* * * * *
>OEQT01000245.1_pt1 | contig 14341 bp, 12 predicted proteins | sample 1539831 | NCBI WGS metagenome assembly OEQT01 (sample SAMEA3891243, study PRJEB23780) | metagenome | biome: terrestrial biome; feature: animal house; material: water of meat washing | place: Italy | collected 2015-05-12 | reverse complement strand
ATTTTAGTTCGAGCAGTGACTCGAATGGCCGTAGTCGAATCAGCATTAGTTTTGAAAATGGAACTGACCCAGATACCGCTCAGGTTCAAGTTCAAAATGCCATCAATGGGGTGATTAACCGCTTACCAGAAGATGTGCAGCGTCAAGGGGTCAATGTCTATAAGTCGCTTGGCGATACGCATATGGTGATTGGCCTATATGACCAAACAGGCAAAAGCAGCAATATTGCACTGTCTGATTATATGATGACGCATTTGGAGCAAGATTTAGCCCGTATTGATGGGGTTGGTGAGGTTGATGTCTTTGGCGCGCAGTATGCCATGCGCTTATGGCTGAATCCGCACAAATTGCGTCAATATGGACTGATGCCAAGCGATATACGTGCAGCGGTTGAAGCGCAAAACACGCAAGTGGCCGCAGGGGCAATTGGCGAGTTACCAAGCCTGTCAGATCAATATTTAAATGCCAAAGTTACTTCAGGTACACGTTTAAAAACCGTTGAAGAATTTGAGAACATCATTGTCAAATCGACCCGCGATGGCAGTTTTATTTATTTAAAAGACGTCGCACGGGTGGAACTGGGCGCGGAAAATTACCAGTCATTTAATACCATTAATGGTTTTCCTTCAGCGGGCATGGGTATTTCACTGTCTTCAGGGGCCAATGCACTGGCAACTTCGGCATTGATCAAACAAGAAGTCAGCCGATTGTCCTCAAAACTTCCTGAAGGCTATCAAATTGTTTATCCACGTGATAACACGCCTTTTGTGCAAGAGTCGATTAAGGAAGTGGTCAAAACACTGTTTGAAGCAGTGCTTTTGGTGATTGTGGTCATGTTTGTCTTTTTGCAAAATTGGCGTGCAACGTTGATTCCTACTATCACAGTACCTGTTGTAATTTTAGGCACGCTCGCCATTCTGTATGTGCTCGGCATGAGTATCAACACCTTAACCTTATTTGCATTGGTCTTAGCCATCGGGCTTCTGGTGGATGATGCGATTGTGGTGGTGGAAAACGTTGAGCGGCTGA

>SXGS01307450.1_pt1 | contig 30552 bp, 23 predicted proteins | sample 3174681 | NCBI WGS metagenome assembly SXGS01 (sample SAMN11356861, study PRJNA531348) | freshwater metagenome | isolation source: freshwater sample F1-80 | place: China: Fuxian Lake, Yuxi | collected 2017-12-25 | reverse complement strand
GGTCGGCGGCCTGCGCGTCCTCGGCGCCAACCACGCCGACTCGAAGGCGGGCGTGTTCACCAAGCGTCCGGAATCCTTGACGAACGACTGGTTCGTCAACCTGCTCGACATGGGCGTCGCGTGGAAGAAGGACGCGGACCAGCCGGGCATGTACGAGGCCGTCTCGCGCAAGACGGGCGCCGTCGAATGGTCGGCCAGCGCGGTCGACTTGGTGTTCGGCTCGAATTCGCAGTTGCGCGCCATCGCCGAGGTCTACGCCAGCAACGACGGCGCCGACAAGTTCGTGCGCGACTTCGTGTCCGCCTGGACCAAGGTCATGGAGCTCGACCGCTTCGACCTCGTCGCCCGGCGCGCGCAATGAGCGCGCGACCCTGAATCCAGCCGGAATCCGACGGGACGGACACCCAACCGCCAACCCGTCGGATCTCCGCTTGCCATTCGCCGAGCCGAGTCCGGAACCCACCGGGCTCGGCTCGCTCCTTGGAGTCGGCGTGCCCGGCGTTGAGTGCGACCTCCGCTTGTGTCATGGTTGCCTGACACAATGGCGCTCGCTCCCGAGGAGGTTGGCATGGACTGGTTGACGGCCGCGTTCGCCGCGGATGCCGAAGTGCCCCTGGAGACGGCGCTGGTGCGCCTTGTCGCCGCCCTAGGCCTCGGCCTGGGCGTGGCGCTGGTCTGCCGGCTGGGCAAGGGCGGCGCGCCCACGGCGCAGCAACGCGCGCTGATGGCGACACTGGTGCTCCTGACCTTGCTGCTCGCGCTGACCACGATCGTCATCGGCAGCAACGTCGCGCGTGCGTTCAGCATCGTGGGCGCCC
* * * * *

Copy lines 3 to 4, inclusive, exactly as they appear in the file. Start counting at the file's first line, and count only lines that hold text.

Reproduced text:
>SXGS01307450.1_pt1 | contig 30552 bp, 23 predicted proteins | sample 3174681 | NCBI WGS metagenome assembly SXGS01 (sample SAMN11356861, study PRJNA531348) | freshwater metagenome | isolation source: freshwater sample F1-80 | place: China: Fuxian Lake, Yuxi | collected 2017-12-25 | reverse complement strand
GGTCGGCGGCCTGCGCGTCCTCGGCGCCAACCACGCCGACTCGAAGGCGGGCGTGTTCACCAAGCGTCCGGAATCCTTGACGAACGACTGGTTCGTCAACCTGCTCGACATGGGCGTCGCGTGGAAGAAGGACGCGGACCAGCCGGGCATGTACGAGGCCGTCTCGCGCAAGACGGGCGCCGTCGAATGGTCGGCCAGCGCGGTCGACTTGGTGTTCGGCTCGAATTCGCAGTTGCGCGCCATCGCCGAGGTCTACGCCAGCAACGACGGCGCCGACAAGTTCGTGCGCGACTTCGTGTCCGCCTGGACCAAGGTCATGGAGCTCGACCGCTTCGACCTCGTCGCCCGGCGCGCGCAATGAGCGCGCGACCCTGAATCCAGCCGGAATCCGACGGGACGGACACCCAACCGCCAACCCGTCGGATCTCCGCTTGCCATTCGCCGAGCCGAGTCCGGAACCCACCGGGCTCGGCTCGCTCCTTGGAGTCGGCGTGCCCGGCGTTGAGTGCGACCTCCGCTTGTGTCATGGTTGCCTGACACAATGGCGCTCGCTCCCGAGGAGGTTGGCATGGACTGGTTGACGGCCGCGTTCGCCGCGGATGCCGAAGTGCCCCTGGAGACGGCGCTGGTGCGCCTTGTCGCCGCCCTAGGCCTCGGCCTGGGCGTGGCGCTGGTCTGCCGGCTGGGCAAGGGCGGCGCGCCCACGGCGCAGCAACGCGCGCTGATGGCGACACTGGTGCTCCTGACCTTGCTGCTCGCGCTGACCACGATCGTCATCGGCAGCAACGTCGCGCGTGCGTTCAGCATCGTGGGCGCCC